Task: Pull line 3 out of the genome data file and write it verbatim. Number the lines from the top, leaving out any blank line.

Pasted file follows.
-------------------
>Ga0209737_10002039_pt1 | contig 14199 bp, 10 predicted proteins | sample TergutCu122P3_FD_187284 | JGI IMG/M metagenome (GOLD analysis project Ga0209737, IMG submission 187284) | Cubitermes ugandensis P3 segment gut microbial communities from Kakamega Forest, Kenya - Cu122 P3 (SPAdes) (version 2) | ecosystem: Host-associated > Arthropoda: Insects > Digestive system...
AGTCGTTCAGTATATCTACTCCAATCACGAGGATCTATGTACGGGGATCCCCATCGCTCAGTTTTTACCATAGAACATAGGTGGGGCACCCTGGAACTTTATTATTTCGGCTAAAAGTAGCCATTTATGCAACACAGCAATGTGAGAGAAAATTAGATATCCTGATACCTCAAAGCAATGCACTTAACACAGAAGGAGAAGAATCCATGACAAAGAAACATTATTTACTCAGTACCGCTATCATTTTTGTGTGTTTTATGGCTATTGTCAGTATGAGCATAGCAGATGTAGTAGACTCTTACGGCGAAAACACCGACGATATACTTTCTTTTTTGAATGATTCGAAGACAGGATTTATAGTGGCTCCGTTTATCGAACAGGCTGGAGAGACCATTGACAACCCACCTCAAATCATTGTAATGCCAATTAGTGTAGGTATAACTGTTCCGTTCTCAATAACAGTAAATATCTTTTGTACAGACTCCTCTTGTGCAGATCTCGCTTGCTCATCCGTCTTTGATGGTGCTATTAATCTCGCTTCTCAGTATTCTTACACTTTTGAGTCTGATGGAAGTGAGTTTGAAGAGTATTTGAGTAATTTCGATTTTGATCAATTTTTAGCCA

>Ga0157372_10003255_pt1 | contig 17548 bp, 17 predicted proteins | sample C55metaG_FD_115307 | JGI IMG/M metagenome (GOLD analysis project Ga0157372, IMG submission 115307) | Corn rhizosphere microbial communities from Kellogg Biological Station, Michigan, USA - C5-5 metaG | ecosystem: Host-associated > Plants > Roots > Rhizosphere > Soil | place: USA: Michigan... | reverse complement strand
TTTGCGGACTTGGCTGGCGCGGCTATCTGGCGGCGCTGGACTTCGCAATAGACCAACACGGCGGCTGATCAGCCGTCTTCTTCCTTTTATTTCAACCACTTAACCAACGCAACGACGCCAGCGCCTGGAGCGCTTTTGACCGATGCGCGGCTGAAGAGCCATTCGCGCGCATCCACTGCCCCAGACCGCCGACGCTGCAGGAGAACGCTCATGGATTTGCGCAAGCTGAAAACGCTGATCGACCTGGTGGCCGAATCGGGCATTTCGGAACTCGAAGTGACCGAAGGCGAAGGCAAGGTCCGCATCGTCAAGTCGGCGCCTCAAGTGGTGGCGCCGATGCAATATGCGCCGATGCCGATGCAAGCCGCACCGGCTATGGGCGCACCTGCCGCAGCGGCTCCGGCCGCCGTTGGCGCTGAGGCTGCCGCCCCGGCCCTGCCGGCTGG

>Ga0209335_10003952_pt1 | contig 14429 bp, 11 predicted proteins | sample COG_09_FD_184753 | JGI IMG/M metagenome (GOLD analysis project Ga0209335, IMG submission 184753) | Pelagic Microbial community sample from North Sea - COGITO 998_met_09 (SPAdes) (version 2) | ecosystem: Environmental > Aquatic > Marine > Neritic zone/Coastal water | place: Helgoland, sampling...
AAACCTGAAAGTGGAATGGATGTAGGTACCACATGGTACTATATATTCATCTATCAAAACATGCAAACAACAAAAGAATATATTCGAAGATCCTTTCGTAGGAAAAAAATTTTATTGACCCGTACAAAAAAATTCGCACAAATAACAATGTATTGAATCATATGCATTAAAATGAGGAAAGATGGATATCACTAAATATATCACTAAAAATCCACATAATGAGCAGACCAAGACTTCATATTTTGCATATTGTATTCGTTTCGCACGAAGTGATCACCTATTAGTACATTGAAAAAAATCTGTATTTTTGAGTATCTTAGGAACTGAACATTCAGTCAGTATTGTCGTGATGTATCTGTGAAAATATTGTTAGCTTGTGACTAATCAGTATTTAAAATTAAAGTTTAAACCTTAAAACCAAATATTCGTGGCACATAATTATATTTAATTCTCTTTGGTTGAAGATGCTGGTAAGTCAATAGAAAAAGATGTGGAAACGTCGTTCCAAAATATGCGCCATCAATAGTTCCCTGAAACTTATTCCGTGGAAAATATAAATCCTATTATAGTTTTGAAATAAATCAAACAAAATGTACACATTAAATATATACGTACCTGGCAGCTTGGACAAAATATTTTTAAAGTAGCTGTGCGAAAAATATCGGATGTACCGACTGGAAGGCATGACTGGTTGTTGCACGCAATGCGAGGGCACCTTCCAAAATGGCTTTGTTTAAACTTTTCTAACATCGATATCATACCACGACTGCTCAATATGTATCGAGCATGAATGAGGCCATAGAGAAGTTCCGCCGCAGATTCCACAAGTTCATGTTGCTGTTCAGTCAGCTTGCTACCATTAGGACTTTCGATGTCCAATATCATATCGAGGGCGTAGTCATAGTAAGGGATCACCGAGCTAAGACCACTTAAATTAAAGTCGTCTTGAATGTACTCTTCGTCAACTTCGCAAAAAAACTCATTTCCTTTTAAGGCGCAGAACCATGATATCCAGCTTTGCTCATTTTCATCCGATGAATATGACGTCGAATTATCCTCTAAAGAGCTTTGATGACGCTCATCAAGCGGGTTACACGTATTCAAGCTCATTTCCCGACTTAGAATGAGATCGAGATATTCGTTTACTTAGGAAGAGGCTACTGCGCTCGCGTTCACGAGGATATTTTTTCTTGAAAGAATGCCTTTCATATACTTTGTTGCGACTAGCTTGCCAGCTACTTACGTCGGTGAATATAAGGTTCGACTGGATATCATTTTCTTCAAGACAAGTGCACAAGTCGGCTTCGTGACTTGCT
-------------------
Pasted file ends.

>Ga0157372_10003255_pt1 | contig 17548 bp, 17 predicted proteins | sample C55metaG_FD_115307 | JGI IMG/M metagenome (GOLD analysis project Ga0157372, IMG submission 115307) | Corn rhizosphere microbial communities from Kellogg Biological Station, Michigan, USA - C5-5 metaG | ecosystem: Host-associated > Plants > Roots > Rhizosphere > Soil | place: USA: Michigan... | reverse complement strand